Anyway, I wish I didn’t have to say that there are no correct answers… but there are no correct answers; only correct attitudes. I look forward to following this issue as it continues to unfold, and maybe make it back to DC for Damaged City one of these years. For those of you who can make it (April 6-9…sadly overlapping with AAG in Boston), 2017’s event is going to be a doozy. They’ve got Marked Men!! And Siamese Twins (who I haven’t written about on this site, but every person needs to hear “Don’t Forgive Lightly” before they die).

While on the subject of gentrification, if you have access (or can obtain it) check out the lead article in the new edition of Southeastern Geographer. It’s an outstanding analysis of Knoxville’s place in that conversation, by my colleagues Scott Markley and Dr. Madhuri Sharma. Considering how much I’ve been picking through the complex geographic discussion of 21st century urbanism, this article is already proving inspirational for me. Congrats and great work to Scott and Madhuri.

City of Angles: An AAG Recaptrospective

Do you ever have that feeling that you had a year stricken from your life in the course of a few days, every fiber of your being swallowed by a teeming current of hyperactivity? I remember visiting Washington, DC at 13 with my eighth grade class way back in the mid-90’s. Our bus pulled away from our middle school around 4 in the morning, and we arrived in the nation’s capital in the early afternoon, fitting in a series of afternoon visits to monuments, memorials, and ultimately our HBO-blessed hotel somewhere in the distant Virginia suburbs. I’ll never forget my friend Mike saying to me on the bus as we left the district on that first night, “Remember boarding the bus in Connecticut and leaving? Doesn’t that feel like yesterday?”


The view from the 30th Floor of the Westin Bonaventure. Depending on the smog level, you might be able to see your house from there.

Yes, it did feel like that one day had taken up two, and my first day at my first AAG meeting felt like it took up three. My wonderful compatriots and I piled ourselves, plenty of coffee, a box of promotional postcards, and presentation notes into the car around 6am and headed up the 710 into Los Angeles. Before my head hit the pillow that night, I had presented a chapter of my thesis research to acclaim, watched innumerable others impress with their own research, ate a (sponsored) breakfast with enthusiastic and outgoing Cultural Geographers, explored one of LA’s most impressive bars, reunited with the first Geography TA (and Professor) I’d ever had over a decade ago, reunited with an old professor who (I told her) was the reason I’m where I am today (she recommended the CSULB program and wonderfully wrote me a letter of reference), talked musical politics with a group of Texans, had a serious discussion with a Dentonian about Denton’s music scene, attended a GPOW reception at LA’s coolest bookstore, hung with some Penn State folks at LA’s hottest Jewish bar, ran into an old friend who relocated to B.C. that I hadn’t seen in 8 years, took a Kentucky friend for a ride on Angels Flight and for her first(!) Pupusas at Grand Central Market, and somehow managed not to collapse and need my cohort to cart me back to the car a la Weekend at Bernie’s 2.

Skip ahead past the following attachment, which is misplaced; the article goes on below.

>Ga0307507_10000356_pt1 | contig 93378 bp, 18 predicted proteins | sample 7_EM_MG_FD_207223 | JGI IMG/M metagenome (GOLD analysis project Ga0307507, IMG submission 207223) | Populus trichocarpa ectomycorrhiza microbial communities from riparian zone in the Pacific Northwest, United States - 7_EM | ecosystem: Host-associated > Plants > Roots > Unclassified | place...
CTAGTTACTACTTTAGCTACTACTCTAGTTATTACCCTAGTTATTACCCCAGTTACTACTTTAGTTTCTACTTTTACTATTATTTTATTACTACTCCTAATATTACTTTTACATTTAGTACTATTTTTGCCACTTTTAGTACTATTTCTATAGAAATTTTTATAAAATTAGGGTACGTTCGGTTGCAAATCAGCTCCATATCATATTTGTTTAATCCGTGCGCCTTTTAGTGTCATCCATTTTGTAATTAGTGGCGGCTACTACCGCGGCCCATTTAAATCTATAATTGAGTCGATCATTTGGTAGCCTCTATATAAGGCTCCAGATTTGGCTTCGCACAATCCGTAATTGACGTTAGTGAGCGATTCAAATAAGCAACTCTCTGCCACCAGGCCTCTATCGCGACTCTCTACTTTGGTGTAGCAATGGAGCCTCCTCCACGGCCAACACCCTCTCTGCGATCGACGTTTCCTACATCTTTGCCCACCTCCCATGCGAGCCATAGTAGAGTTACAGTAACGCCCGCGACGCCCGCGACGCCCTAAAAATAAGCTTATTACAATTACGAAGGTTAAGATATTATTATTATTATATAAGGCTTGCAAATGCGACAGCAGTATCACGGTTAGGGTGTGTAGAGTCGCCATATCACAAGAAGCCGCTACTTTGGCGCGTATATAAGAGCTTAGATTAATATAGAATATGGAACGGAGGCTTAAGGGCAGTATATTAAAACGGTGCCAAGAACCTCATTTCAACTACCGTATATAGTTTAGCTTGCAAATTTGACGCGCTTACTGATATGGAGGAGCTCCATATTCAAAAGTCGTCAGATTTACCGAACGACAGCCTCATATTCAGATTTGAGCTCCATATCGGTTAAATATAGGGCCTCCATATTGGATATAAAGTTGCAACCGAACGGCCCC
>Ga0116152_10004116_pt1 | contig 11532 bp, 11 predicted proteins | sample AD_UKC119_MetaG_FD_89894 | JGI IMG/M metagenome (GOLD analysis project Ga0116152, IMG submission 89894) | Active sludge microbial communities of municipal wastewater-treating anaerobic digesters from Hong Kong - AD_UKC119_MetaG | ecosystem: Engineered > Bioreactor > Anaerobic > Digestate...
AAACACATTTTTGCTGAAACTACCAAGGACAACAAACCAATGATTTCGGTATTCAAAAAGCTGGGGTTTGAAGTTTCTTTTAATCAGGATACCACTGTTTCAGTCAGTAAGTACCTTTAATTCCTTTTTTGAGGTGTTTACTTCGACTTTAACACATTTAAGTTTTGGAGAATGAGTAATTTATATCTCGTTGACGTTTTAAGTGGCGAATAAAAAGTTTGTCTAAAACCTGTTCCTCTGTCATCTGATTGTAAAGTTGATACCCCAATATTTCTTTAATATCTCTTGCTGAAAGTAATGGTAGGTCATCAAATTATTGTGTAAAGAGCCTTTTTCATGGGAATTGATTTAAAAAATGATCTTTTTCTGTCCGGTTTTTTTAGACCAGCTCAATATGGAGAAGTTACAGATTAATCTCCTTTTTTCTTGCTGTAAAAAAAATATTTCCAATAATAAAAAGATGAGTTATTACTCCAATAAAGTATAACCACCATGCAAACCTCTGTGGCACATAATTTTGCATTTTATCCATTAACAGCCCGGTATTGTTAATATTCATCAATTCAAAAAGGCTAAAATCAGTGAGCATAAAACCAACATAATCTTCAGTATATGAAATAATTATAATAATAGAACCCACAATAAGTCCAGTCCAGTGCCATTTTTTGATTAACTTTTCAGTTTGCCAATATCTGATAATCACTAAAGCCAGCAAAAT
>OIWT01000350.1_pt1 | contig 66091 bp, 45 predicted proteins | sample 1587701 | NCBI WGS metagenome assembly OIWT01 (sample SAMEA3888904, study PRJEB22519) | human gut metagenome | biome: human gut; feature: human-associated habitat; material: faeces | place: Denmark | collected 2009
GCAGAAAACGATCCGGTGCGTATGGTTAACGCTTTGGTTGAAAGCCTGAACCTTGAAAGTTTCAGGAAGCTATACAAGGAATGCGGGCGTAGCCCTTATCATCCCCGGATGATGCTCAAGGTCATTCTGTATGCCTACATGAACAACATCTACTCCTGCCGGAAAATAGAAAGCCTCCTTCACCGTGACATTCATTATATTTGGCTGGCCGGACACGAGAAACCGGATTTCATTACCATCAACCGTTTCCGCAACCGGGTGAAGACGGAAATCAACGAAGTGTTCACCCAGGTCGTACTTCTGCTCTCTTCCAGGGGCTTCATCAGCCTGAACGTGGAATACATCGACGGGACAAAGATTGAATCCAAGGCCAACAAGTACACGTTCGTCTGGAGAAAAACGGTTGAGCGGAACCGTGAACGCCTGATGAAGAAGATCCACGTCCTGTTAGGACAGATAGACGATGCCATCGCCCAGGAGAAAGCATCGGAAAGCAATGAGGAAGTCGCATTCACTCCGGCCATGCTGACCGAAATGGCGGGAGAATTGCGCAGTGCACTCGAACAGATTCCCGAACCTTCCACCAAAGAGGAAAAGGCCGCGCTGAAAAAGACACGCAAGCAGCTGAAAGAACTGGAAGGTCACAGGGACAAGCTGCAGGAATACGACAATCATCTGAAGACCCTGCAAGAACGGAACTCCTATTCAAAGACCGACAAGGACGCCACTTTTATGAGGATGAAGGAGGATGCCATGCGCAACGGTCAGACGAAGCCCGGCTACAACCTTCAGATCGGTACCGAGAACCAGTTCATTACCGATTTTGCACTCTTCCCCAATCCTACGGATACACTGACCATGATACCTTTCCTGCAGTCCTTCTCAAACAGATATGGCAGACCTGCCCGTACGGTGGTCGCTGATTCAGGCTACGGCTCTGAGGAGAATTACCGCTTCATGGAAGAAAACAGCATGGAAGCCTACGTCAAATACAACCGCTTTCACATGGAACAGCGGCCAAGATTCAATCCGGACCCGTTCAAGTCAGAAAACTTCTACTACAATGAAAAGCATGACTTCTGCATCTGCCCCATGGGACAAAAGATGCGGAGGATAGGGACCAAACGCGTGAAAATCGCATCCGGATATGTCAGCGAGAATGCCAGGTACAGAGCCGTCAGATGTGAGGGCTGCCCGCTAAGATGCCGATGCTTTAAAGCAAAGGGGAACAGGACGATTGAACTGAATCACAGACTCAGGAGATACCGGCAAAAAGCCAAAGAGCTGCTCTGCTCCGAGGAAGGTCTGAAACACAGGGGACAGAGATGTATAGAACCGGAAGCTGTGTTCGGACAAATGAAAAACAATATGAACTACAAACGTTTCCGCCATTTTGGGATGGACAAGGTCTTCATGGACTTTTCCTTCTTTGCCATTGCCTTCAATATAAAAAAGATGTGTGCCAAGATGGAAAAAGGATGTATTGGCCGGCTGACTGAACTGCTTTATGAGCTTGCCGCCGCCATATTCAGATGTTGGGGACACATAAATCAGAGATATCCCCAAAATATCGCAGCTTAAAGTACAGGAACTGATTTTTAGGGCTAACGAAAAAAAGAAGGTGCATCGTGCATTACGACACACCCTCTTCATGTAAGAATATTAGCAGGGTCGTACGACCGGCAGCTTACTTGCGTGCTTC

So, Wednesday was quite a day. Thursday, Friday, and Saturday certainly weren’t slouches, either. I was fortunately to meet three of my favorite Geographers (Tim Cresswell, Dydia DeLyser, and Mona Domosh) in the span of 5 minutes on Friday afternoon. Dr. DeLyser’s presentation on her cultural archaeological investigation on the first neon light in Los Angeles, by the way, may have been the coolest thing I saw all week.


This kid stole my logo idea! Well, Lance’s idea, but still. I hope he won the competition. We need more musical geographers to rise through the ranks.

On that note, I’d like to welcome the new readers I’ve won from handing out my shiny new Sonic Geography business cards around the conference (all 3 of you). Seriously, though, despite the amount of sleep lost and missed work which I need to cut this short in order to resume, to borrow a line from one of my research subjects, I “couldn’t be more excited to be a part of the zeitgeist.” The fact that these were the only two photos I took all week further proves my claim.

Back to the grind… from the grind. Talk to you all soon.